Australia Day inevitably raises the issue of what the Australian flag should be. My own feeling on the matter is that we should simply drop the Union Jack and keep what remains, based on the principle that our flag should not contain the flag of another country:
It is sometimes suggested that the flag of the Eureka Stockade be adopted as our national flag and we couldn’t do better.
Irrespective of the issue of any change to Australia’s national flag, the story of the Eureka Stockade and its flag is a fascinating and moving one.
The Eureka Stockade:
The discovery of gold in Ballarat in 1851 touched off a goldrush that saw 25,000 miners there by 1854. Conditions were harsh and primitive, made worse by the government requiring expensive licences to be bought for the right to mine, 30 shillings per month (twice the average weekly wage). One view holds that the high licence fees were a deliberate ploy to drive people back to the land and farms. The fees were enforced by police and soldiers, most of whom were ex convicts The police and soldiers were brutal and, together with the government officials, were often corrupt. Escalating tensions and a number of incidents saw the miners make a stand at the Eureka diggings, named after the “Eureka lead”, a deep seam of gold being mined by the diggers. Under the leadership of Peter Lalor they constructed a stockade covering about an acre of ground. The authorities could not allow a treasonous rebellion and attacked at dawn on Sunday, 3 December 1854. Whereas the miners had had 1,500 men present on the Saturday, only 150 were present on the Sunday in the belief that an attack would not take place on the Sabbath. 22 miners were killed in the battle, together with 5 soldiers. None of the persons charged were convicted, an inquiry resulted in reforms and Lalor was subsequently elected to Parliament. He died in 1889 aged 72.
The flag under which the miners fought at the stockade at Eureka is today on display at the Ballarat Fine Art Gallery, which has the ownership of the remnants (above). The miners at the goldfields of Ballarat in 1854 were a mix of nationalities, religions and political allegiances but all united in their opposition to the corruption and brutality to which they were subject. One miner, an Italian named Raffaello Carboni, was at the front of the rebellion and subsequently wrote a firsthand account of the events and what lead to them. He was not present at the attack but did observe it.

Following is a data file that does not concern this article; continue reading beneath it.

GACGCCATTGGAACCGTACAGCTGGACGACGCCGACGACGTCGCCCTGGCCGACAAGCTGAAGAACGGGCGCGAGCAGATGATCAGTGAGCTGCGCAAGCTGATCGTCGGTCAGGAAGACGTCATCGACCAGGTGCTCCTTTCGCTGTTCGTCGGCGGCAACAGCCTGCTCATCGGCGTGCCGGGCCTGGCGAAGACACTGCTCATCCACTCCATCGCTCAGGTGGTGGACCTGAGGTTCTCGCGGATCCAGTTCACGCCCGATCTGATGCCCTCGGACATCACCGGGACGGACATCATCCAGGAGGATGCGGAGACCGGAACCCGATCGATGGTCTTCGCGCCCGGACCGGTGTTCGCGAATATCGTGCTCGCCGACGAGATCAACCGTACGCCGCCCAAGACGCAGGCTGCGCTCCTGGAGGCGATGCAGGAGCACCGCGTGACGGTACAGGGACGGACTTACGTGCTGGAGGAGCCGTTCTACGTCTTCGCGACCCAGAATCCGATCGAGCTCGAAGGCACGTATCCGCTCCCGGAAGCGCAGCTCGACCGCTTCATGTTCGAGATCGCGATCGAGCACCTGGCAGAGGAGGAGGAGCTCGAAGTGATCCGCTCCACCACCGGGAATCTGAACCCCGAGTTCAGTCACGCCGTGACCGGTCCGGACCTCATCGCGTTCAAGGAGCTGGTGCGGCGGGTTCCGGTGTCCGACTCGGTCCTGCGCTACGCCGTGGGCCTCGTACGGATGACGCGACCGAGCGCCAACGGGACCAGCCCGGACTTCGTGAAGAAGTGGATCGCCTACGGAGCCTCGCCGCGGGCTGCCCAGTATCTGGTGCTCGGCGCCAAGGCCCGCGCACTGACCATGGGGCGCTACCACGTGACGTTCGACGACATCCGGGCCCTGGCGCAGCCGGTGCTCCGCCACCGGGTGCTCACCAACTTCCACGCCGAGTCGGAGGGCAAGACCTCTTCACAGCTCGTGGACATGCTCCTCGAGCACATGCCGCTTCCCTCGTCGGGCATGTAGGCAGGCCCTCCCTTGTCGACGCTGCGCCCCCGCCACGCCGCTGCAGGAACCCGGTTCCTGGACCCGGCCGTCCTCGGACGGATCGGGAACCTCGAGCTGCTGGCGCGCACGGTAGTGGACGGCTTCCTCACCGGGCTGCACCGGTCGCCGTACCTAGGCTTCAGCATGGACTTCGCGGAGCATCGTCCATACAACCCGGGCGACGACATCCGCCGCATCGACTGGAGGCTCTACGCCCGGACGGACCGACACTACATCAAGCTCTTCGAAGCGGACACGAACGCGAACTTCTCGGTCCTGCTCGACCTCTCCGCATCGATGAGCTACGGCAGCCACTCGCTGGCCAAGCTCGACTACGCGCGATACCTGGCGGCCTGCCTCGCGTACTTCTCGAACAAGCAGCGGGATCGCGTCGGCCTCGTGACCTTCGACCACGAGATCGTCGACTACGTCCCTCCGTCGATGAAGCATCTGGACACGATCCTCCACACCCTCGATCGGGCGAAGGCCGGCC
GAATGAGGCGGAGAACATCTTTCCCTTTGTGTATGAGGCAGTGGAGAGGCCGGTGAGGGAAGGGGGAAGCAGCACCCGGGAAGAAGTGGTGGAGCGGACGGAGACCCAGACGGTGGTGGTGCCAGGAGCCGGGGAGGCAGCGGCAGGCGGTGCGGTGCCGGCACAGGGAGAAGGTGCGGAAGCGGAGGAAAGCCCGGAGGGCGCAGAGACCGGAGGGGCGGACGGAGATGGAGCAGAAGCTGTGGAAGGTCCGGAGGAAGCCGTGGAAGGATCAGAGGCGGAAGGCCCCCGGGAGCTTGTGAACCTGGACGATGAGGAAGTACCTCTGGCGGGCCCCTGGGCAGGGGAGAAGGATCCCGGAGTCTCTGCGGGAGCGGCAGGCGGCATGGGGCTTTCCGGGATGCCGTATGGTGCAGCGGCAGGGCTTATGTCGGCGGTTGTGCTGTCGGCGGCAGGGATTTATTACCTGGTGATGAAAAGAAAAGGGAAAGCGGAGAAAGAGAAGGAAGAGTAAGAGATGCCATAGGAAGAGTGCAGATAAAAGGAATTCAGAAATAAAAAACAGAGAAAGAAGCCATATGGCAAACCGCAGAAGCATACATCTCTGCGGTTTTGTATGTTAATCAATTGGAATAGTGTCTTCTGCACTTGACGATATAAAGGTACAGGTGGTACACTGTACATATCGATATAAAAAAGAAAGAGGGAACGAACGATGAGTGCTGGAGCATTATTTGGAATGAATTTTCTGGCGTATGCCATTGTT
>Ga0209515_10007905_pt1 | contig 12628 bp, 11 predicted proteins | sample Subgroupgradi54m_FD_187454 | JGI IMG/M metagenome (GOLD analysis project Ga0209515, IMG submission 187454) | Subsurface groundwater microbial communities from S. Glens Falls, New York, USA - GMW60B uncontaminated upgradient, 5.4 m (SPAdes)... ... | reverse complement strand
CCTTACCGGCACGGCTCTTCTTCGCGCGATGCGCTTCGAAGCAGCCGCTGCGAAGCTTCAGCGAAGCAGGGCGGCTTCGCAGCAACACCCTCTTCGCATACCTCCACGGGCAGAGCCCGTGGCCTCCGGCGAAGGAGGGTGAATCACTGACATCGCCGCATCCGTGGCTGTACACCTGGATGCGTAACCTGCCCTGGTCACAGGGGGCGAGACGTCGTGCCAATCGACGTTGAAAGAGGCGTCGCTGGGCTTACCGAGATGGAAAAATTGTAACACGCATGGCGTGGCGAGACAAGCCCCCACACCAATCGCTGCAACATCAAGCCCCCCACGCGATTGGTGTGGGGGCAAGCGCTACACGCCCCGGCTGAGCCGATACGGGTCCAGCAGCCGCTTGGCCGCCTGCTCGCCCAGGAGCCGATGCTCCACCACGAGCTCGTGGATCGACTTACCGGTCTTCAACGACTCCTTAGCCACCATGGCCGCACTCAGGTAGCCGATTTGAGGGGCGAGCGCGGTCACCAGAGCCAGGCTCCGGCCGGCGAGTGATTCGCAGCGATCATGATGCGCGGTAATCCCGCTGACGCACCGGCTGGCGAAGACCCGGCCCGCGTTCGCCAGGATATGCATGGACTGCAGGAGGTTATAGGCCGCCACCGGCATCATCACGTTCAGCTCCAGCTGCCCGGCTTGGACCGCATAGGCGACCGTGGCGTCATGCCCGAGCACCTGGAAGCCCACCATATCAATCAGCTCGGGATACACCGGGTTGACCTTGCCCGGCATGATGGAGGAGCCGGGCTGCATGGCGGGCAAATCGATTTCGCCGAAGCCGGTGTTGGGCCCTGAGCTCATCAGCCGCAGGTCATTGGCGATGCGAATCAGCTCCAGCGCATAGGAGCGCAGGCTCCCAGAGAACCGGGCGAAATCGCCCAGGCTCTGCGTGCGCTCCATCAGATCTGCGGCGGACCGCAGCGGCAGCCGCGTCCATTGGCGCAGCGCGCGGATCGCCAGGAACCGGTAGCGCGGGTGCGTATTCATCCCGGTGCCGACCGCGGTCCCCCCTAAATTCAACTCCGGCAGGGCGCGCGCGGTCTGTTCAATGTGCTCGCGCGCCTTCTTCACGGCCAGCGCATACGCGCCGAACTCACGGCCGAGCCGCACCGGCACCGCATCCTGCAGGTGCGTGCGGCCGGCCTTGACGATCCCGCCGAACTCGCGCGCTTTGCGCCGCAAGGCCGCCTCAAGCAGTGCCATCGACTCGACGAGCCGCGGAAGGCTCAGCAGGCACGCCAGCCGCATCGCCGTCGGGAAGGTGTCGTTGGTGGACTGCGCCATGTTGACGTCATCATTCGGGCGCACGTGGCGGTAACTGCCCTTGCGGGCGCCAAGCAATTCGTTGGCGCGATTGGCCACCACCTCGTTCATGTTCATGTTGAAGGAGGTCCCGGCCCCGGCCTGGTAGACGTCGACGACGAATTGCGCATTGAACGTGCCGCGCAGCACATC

Carboni wrote of the flag under which the miners gathered:
There is no flag in Europe or in the civilised world half so beautiful... the flag is silk, blue ground, with a large silver cross; no device or arms, but all exceedingly chaste and natural.He also recorded the oath of Peter Lalor, on bended knee with head bowed and one hand holding the edge of the flag:
We swear by the Southern Cross to stand truly by each other and fight to defend our rights and liberties.What better oath for the miners to take. A collection of miners of different creeds, colours, faiths, political allegiances and origins swore not to a political entity or to a divine being, but to the Southern Cross above them, the constellation under which they toiled, lived and slept, the stars from which they took bearings for directions. An oath to stand by each other for their rights and liberties, under a flag which for the first time in Australian history stood for independence, fairness and freedom.
After the Eureka Stockade:
During the battle, the flag was torn down by Trooper John King. It was hacked by sabres and peppered with bullets. King allowed pieces to be taken as souvenirs. The flag remained in the possession of the King family until it was loaned to the Ballarat Art Gallery in 1895. There was scepticism as to whether this was the real Eureka flag and it was subject to conservative disapproval, today’s attitude of admiration for the Eureka rebellion not being the outlook of the past. In the 1930’s the flag was “re-discovered” by one Len Fox but authentication did not occur until 1996 when sketchbooks by Canadian Charles Doudiet were put up for auction at Christie’s. His sketches of the stockade and the battle included a sketch of the flag, corresponding with the remnants at the Ballarat Fine Art Gallery. Both the remnants and Doudiet’s sketches are on display. In 2001 the King family transferred ownership to the Ballarat Fine Art Gallery. In 2006 the National Trust declared the remains of the flag an Australian icon.